Scientists have turned bacteria into miniature factories for producing novel types of antimicrobial compounds at unprecedented rates, as reported in the September issue of Nature Biotechnology. The ability to rapidly synthesize and identify new antibiotics is particularly important given the emergence of drug-resistant pathogens.
Polyketides, a promising group of chemical compounds with antibacterial, immunosuppressant, antiparasitic and anticancer activity, are naturally synthesized in streptomycete bacteria by large, complex enzymes that function as molecular assembly lines of two-carbon building blocks. Theoretically a simple proposition, the rapid and systematic generation of new types of polyketide-synthesizing enzymes through genetic engineering has until now eluded researchers owing to the inherent complexities of manipulating large stretches of 'functional' DNA sequences from different streptomycete bacteria.
Now, by combining DNA sequences encoding subunits of a particular antibiotic-manufacturing enzyme complex from different microorganisms and expressing them in a single bacterium, Daniel Santi and colleagues were able to 'mix and match' chemical building blocks. These chemical building blocks, which are fused together to make polyketide antibiotics such as erythromycin and amphotericin, are freely combined by the hybrid enzyme complexes to make a diverse range of new compounds with potential antibiotic activity. The ability to rapidly generate these compounds may provide new leads for antibiotics to combat strains of bacteria resistant to current drugs.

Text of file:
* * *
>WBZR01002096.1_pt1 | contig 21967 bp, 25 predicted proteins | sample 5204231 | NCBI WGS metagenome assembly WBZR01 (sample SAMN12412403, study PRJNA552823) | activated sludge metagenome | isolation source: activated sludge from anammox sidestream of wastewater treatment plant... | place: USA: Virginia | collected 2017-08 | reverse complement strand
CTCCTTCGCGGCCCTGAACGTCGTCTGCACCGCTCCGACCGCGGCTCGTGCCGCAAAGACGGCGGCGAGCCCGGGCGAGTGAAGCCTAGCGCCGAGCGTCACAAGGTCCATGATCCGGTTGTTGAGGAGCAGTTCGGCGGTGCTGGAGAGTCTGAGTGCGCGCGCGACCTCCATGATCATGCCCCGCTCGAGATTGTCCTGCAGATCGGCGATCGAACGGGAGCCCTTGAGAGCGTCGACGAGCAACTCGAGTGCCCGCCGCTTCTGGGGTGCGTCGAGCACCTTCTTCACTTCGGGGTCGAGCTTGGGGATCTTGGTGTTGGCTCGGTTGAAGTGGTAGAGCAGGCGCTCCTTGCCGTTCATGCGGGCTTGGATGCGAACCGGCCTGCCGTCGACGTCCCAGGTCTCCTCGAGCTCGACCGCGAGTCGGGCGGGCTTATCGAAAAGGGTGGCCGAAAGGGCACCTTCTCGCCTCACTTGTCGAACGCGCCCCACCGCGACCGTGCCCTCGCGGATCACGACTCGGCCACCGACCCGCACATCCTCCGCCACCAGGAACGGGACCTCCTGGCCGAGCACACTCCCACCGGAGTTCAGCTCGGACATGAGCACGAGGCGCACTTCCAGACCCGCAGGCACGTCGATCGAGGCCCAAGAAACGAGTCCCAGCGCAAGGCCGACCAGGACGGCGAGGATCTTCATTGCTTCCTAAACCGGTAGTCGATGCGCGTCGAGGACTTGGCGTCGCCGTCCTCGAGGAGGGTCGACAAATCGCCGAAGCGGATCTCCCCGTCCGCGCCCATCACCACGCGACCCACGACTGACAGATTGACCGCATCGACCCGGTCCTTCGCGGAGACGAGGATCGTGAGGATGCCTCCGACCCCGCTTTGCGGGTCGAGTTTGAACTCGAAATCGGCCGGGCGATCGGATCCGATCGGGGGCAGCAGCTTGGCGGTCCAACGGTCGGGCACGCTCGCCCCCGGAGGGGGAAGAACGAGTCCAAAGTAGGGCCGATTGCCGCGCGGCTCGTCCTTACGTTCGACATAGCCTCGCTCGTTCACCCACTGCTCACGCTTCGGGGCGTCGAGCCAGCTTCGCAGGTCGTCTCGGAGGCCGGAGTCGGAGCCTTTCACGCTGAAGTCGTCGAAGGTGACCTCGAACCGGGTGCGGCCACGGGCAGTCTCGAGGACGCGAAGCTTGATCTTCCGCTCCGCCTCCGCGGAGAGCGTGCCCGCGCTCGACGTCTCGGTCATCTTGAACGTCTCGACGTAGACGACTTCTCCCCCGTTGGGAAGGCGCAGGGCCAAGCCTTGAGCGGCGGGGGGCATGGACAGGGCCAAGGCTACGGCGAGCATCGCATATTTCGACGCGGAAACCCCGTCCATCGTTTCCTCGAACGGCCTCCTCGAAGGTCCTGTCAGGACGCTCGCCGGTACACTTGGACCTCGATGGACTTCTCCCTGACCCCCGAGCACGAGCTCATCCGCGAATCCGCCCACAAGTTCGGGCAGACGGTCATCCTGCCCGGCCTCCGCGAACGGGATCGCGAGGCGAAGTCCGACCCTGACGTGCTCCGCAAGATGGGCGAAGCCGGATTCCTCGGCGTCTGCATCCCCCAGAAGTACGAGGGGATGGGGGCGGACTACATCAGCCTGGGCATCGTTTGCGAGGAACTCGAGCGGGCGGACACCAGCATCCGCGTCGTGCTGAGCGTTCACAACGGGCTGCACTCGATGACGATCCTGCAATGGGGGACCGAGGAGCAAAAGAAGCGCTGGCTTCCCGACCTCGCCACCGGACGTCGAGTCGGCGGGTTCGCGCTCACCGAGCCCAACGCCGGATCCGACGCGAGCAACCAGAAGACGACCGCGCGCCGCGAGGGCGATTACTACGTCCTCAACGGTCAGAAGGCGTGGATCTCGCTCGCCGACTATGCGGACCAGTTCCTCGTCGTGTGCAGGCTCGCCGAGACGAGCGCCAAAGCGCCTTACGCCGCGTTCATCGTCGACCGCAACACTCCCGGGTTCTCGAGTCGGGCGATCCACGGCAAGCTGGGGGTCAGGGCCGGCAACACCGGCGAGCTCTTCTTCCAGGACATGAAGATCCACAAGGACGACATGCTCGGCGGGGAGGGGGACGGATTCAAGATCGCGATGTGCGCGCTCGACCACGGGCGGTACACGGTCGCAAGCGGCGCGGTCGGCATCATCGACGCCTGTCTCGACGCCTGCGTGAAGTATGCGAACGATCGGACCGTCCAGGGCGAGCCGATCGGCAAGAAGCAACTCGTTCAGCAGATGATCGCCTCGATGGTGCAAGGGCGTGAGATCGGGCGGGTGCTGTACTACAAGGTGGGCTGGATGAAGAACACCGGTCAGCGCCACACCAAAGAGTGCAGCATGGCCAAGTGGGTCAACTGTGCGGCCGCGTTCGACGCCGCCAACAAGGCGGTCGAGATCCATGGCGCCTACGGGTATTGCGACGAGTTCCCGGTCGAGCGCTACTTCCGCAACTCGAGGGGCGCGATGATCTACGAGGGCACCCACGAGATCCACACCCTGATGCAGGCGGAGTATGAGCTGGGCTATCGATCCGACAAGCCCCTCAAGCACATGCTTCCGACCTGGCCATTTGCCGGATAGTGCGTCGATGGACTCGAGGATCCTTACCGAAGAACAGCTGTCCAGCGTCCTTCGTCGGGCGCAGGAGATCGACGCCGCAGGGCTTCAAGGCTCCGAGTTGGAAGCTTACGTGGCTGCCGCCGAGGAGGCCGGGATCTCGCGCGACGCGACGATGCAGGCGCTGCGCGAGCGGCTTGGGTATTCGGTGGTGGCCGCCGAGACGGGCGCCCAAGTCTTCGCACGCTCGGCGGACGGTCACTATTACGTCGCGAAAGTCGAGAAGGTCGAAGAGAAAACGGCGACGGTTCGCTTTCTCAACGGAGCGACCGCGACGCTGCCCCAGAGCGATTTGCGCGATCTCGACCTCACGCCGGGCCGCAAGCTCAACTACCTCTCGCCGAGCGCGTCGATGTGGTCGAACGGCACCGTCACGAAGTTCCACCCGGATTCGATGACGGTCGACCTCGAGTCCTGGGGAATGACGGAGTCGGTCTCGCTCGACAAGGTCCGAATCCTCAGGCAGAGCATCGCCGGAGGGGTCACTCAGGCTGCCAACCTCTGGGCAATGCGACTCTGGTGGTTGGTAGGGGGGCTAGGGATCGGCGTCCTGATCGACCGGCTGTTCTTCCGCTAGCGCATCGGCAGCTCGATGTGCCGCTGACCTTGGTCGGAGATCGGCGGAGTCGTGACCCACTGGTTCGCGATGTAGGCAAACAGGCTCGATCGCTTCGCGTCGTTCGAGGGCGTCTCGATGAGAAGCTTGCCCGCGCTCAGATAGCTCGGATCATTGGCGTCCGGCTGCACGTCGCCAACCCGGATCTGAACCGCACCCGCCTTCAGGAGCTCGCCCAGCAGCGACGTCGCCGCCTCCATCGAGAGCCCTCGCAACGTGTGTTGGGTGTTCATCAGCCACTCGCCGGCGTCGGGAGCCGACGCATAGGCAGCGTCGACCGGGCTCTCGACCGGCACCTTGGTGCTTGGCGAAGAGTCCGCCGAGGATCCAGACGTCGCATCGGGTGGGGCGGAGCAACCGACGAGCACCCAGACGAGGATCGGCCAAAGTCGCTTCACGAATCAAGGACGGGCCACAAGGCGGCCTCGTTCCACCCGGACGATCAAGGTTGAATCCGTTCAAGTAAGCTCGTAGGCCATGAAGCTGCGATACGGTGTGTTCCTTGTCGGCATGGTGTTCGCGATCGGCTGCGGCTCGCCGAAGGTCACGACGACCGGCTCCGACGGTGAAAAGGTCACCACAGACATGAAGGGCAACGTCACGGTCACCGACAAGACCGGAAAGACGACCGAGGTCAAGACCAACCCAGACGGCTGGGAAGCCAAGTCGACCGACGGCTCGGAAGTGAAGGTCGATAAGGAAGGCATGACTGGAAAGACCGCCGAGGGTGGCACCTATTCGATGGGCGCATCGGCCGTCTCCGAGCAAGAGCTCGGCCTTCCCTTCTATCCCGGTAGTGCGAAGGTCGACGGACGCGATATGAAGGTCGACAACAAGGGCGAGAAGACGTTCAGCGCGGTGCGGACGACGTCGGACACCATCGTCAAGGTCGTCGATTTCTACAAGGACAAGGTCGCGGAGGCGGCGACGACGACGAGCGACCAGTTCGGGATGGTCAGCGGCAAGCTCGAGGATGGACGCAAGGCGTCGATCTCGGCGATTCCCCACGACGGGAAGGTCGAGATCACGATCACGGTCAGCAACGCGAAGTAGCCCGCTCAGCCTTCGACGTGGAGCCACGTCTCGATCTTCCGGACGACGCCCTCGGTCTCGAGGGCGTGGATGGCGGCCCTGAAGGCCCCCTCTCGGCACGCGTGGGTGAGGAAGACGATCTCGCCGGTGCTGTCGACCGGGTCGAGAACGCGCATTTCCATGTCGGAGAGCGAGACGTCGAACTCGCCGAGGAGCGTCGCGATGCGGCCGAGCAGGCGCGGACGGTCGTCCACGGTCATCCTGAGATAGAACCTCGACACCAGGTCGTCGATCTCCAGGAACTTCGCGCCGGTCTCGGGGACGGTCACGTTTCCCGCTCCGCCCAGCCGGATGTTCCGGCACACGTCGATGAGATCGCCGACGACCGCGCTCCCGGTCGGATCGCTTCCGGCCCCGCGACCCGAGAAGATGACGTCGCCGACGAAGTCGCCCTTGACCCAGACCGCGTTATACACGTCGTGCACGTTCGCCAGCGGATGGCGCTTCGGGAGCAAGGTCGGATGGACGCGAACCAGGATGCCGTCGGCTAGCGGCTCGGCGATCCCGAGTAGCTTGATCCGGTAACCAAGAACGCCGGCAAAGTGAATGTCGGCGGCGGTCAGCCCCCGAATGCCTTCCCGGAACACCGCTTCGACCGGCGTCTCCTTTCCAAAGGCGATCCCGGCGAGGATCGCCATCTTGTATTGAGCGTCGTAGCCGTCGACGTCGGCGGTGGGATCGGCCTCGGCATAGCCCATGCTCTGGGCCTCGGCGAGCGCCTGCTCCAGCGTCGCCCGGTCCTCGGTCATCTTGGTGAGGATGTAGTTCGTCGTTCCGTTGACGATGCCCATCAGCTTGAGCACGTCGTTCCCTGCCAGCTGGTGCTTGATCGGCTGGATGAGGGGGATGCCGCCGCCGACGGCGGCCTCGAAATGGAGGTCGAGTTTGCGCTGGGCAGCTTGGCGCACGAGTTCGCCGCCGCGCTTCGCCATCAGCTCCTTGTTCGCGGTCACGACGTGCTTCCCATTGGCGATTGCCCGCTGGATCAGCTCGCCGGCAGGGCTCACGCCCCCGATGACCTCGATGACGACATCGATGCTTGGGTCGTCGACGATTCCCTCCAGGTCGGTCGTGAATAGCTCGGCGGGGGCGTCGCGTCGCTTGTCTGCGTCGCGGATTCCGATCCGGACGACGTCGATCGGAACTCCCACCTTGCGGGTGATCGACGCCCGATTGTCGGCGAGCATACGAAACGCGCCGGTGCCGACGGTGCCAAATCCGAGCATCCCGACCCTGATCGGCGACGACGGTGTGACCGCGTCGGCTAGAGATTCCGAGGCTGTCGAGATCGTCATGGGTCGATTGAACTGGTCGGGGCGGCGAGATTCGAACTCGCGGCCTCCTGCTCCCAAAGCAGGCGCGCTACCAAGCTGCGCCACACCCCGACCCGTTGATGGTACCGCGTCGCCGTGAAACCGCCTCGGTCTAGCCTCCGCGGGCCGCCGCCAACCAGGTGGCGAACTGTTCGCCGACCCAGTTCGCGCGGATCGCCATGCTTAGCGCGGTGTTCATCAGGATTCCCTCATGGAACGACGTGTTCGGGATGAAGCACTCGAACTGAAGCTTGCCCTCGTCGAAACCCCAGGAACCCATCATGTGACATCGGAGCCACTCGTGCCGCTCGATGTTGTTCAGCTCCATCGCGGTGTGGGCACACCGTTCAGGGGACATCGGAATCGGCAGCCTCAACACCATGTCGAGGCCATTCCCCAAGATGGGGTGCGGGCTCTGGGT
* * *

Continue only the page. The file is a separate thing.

Daniel V. Santi (KOSAN Biosciences, Inc., Hayward, CA, USA)
Abstract available online.
(C) Nature Biotechnology.
Message posted by: Trevor M. D'Souza